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Top tips on looking after your Christmas tree and where to get one in Berkshire

PUBLISHED: 11:11 29 November 2016 | UPDATED: 11:32 29 November 2016

Growing just for you… Christmas trees as far as the eye can see. Now all you have to do is pick one

Growing just for you… Christmas trees as far as the eye can see. Now all you have to do is pick one

Archant

It takes a lot of care and attention to grow the perfect fir or spruce, so look after yours by following expert advice

Eighty million Christmas trees will be sold in the UK this year. It seems more and more of us are packing up the plastic trees for good and opting for the real thing; realising there’s nothing quite like that real tree smell. But it’s not just picking the perfect spot in the living room and adorning it with the perfect arrangement of decorations that has become a tradition each year. The ceremony of choosing one is just as important.

From supermarket car parks to garden centres, there’s no shortage of opportunity to find a tree, but there’s nothing quite like choosing one from a Christmas tree farm.

Jeff Lynes grows and sells trees at his farm in Newbury: “There’s been a plantation here for 19 years,” he explains. “We were initially renting the land and, at first, we sold any tree for £25 and people could come along and chop down their own.” Three years on and Jeff bought the 13-acre site and began planting again: “The bigger trees you can see now are around 10 years old, those we sell are between five and 10 years old.”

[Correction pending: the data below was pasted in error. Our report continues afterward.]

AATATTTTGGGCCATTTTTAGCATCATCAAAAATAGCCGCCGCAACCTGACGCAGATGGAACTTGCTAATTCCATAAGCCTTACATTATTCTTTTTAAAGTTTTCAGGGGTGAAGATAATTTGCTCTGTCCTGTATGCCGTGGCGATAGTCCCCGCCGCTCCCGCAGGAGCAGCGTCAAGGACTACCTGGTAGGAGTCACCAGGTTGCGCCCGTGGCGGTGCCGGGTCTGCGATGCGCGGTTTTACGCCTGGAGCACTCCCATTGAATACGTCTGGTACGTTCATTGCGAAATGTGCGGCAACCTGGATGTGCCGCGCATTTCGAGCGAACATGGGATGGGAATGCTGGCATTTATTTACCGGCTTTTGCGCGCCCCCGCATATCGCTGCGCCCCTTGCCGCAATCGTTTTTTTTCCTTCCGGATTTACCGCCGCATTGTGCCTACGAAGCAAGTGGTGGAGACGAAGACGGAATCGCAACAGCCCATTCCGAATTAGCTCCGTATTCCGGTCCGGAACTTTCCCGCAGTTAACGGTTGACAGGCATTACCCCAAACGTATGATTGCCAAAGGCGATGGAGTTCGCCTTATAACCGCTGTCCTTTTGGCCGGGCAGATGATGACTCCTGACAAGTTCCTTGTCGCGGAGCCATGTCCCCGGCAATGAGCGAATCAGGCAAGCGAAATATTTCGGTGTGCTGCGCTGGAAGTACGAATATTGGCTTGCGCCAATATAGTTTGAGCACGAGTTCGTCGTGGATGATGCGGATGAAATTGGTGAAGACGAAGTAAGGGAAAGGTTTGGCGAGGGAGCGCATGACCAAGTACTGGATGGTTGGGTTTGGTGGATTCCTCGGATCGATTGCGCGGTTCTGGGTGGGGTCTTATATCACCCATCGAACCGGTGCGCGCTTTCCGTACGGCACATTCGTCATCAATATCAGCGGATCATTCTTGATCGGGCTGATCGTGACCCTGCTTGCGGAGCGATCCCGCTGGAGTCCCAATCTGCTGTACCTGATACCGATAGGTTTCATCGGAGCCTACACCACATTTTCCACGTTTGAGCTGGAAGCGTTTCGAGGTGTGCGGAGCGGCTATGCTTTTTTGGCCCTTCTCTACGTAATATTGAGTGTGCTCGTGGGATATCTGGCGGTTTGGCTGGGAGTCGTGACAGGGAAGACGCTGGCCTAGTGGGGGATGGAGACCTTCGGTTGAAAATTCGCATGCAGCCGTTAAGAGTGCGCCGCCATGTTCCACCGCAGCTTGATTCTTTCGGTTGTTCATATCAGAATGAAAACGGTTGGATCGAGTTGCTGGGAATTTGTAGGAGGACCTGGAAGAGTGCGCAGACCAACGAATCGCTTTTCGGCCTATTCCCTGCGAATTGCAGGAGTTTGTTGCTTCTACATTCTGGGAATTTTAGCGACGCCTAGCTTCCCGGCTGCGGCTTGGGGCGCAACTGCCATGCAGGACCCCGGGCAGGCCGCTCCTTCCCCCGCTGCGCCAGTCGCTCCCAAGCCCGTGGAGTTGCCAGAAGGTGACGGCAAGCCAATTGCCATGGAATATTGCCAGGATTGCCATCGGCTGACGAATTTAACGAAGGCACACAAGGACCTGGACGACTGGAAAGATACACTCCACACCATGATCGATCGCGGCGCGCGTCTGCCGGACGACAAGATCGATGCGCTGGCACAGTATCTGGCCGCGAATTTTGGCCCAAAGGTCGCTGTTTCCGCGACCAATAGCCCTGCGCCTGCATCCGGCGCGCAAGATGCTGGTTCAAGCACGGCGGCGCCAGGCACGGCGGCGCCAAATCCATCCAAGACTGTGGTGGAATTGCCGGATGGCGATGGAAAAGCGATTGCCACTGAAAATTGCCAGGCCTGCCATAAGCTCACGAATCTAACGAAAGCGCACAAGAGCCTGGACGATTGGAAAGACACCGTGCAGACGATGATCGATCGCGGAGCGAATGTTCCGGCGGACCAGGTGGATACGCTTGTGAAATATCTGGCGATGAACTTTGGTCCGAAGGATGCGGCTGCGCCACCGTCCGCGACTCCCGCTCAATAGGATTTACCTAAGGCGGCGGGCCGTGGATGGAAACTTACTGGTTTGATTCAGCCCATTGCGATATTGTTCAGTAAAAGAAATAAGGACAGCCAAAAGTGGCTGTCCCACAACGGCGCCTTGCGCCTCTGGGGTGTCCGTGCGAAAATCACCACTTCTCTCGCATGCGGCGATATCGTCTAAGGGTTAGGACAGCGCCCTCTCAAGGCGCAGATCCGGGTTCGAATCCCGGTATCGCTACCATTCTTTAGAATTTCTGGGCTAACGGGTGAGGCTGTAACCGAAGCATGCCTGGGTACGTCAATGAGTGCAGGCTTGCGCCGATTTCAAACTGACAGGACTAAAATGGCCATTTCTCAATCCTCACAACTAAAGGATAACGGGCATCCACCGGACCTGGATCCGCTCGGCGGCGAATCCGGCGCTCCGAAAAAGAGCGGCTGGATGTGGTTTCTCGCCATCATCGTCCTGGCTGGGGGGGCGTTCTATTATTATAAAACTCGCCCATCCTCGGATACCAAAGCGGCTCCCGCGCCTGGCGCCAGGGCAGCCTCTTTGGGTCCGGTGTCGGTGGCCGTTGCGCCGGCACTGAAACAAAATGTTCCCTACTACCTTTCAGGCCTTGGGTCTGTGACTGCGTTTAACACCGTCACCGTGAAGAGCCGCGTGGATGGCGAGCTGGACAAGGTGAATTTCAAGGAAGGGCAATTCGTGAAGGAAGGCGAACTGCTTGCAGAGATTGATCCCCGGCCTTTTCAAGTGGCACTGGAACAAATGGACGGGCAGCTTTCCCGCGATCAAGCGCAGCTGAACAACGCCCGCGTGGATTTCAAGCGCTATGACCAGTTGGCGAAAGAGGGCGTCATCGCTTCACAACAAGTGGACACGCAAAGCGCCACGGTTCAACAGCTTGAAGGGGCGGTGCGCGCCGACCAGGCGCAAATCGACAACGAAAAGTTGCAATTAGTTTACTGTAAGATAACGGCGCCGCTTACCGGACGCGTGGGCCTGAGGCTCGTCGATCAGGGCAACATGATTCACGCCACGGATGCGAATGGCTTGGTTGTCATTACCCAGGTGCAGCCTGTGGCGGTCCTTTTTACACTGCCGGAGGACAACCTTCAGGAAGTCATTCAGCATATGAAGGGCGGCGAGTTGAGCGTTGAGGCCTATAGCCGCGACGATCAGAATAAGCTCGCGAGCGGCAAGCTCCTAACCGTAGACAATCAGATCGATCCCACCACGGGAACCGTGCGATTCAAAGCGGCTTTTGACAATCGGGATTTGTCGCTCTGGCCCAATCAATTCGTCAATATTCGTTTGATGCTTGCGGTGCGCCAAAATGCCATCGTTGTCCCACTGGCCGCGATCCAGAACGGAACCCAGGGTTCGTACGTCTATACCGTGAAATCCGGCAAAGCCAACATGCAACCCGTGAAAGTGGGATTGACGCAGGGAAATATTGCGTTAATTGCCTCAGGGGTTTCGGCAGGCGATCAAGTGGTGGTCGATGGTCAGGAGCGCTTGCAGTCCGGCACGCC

Jeff has always been involved with agriculture: “I married into a Christmas tree family, they were importers and wholesalers of trees. We thought it would be a good idea to plant some of our own. We had about 100,000 trees growing at one time, possibly more. There are around 30,000 out there now. Out of all those we might sell maybe four or five thousand. It’s a rotation, so whatever we sell this year we will replant next year.”


A year in the life

Nordmann Fir is the most popular species of tree Jeff grows in Newbury. “We also sell Norway Spruce, as well as Fraser Fir.” It’s an all-year-round job tending to the trees, as each species requires different management. In January and February Jeff and his team begin planting all the varieties: “They’re already four years old when we plant them, that’s about 30cms tall.” Sourced from Europe, Jeff buys them from Danish nurseries that collect seeds from all over the world. “You can transplant the seedlings up until the end of March, depending on the weather. We plant by hand and can put around 2,000 trees a day into the ground with a team of four.”

Next Jeff has to fertilise them in preparation for what is called the ‘flush’, which is when the new growth emerges from the tree. This can be a worrying time of year as the trees can be damaged if there is a late frost as spring begins. And that’s not the only weather type that can cause problems as hail can also strip new growth.